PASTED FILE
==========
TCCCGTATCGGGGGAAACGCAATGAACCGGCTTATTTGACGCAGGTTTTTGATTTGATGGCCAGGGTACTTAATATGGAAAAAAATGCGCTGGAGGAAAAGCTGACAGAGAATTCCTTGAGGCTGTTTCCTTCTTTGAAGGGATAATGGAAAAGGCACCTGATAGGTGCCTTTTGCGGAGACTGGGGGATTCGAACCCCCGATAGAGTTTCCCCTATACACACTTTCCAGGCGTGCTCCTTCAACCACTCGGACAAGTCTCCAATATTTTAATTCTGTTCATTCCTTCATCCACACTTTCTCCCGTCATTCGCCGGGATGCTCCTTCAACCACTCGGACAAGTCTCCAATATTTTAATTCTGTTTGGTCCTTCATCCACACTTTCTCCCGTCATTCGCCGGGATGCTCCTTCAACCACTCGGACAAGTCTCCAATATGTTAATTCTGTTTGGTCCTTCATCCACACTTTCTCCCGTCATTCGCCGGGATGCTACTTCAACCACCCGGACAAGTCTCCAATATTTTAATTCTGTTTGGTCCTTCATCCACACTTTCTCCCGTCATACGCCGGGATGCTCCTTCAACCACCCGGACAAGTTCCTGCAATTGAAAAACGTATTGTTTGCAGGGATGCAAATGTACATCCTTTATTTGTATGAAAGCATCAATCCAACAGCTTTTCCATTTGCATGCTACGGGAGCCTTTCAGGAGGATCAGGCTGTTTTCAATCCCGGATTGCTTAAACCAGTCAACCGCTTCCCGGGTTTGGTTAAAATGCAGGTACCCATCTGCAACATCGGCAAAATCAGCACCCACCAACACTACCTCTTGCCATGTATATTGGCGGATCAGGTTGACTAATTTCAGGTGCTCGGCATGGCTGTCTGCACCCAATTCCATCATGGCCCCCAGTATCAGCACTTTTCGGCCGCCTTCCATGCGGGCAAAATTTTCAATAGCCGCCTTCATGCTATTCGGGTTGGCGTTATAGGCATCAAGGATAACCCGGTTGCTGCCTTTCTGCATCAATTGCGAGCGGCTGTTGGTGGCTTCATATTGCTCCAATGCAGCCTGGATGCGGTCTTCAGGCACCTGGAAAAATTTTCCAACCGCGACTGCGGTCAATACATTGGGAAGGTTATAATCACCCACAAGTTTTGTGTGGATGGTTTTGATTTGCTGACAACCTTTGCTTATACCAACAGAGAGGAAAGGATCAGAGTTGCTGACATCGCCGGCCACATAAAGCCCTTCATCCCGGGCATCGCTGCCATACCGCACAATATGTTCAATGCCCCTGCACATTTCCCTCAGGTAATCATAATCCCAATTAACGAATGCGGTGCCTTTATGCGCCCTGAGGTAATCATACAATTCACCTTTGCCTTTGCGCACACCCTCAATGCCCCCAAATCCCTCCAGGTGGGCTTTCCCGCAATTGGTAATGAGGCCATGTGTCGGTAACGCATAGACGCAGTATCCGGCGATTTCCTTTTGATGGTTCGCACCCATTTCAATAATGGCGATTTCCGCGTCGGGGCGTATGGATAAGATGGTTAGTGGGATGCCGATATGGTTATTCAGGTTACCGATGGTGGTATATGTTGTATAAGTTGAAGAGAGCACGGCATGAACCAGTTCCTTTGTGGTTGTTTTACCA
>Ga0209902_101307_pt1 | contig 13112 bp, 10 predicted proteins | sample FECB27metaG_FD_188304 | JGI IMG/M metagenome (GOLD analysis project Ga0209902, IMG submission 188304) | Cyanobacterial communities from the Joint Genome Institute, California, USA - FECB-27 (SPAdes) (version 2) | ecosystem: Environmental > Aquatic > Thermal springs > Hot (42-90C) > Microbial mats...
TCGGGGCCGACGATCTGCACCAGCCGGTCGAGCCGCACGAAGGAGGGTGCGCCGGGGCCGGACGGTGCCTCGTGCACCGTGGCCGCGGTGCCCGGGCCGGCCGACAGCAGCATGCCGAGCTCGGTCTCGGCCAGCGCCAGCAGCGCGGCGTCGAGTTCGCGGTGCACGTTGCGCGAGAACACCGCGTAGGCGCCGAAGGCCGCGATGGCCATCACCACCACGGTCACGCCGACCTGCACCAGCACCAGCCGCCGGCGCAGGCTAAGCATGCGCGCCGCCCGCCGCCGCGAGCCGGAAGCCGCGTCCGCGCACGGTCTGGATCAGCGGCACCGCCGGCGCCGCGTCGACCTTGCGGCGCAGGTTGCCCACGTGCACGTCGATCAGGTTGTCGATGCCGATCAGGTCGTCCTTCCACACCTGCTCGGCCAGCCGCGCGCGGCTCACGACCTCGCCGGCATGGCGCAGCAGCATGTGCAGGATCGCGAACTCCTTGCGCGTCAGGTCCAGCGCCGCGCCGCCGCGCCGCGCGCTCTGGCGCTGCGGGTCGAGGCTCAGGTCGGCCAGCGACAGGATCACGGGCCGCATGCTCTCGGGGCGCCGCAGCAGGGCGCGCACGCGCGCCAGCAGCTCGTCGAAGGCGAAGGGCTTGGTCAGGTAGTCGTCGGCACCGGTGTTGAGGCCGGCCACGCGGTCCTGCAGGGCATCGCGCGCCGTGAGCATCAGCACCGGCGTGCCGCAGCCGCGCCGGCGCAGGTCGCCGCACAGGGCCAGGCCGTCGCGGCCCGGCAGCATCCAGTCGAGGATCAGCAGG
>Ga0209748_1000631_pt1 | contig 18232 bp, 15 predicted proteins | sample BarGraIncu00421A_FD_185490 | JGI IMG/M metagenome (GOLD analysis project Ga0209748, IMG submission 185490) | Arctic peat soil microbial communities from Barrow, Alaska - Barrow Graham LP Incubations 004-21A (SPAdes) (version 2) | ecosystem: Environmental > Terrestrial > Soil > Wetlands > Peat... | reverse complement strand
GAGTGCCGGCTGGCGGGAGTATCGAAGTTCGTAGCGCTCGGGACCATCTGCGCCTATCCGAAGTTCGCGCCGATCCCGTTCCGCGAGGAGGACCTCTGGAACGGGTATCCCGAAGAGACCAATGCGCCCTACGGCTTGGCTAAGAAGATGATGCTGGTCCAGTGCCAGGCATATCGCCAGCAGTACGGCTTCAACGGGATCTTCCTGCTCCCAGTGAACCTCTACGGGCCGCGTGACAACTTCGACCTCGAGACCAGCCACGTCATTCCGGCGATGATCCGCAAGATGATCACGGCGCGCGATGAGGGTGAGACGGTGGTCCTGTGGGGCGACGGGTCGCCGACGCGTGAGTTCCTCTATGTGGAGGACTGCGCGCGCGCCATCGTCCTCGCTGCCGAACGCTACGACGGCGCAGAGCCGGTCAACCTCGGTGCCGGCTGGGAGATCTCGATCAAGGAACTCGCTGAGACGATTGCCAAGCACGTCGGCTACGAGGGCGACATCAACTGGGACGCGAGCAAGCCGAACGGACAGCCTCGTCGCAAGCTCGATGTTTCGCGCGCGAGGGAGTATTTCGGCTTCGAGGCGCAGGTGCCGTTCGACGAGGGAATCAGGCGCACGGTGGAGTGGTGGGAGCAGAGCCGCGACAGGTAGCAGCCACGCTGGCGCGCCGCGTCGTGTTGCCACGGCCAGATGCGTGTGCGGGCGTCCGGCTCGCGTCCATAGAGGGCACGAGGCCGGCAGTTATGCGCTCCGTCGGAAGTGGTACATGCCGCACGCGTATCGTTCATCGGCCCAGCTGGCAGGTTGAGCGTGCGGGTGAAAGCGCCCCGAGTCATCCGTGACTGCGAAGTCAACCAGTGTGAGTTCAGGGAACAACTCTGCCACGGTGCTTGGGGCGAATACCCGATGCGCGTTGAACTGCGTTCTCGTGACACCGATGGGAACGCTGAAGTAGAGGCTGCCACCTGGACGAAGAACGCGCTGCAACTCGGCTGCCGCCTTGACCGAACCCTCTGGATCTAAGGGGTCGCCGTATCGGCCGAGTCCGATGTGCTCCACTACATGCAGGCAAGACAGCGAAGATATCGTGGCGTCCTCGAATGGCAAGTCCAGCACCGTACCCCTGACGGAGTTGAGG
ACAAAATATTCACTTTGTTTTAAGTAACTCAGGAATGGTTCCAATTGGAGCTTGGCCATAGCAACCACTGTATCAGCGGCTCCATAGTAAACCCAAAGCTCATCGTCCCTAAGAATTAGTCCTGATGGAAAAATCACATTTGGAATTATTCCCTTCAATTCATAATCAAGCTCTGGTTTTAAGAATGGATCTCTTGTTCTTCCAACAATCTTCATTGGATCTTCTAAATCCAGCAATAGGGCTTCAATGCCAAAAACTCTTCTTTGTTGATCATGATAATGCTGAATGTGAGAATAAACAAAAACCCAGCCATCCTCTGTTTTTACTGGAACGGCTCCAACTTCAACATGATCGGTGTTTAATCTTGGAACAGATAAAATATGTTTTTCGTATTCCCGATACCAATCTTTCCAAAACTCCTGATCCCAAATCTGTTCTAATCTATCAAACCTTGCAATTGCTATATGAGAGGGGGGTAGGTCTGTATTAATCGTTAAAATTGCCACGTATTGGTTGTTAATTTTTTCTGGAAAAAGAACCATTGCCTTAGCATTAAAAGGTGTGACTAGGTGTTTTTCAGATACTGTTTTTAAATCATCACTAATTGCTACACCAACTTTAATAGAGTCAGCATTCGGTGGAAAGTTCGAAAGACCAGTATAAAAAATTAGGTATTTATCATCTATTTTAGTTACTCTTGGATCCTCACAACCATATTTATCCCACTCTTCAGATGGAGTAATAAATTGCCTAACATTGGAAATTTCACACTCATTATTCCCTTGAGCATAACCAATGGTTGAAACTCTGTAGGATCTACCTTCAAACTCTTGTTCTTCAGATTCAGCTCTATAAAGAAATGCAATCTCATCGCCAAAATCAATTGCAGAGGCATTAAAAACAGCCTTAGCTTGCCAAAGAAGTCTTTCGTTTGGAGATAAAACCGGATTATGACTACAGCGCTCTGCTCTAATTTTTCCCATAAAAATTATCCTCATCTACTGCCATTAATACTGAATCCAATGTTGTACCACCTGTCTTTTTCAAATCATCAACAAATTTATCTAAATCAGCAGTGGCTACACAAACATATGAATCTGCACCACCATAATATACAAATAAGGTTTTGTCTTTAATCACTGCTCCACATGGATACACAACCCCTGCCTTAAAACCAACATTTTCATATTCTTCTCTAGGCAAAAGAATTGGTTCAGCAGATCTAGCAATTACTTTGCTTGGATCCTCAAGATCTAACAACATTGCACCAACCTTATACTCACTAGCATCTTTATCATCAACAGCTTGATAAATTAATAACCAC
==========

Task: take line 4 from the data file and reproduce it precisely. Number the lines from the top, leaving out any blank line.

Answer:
>Ga0209748_1000631_pt1 | contig 18232 bp, 15 predicted proteins | sample BarGraIncu00421A_FD_185490 | JGI IMG/M metagenome (GOLD analysis project Ga0209748, IMG submission 185490) | Arctic peat soil microbial communities from Barrow, Alaska - Barrow Graham LP Incubations 004-21A (SPAdes) (version 2) | ecosystem: Environmental > Terrestrial > Soil > Wetlands > Peat... | reverse complement strand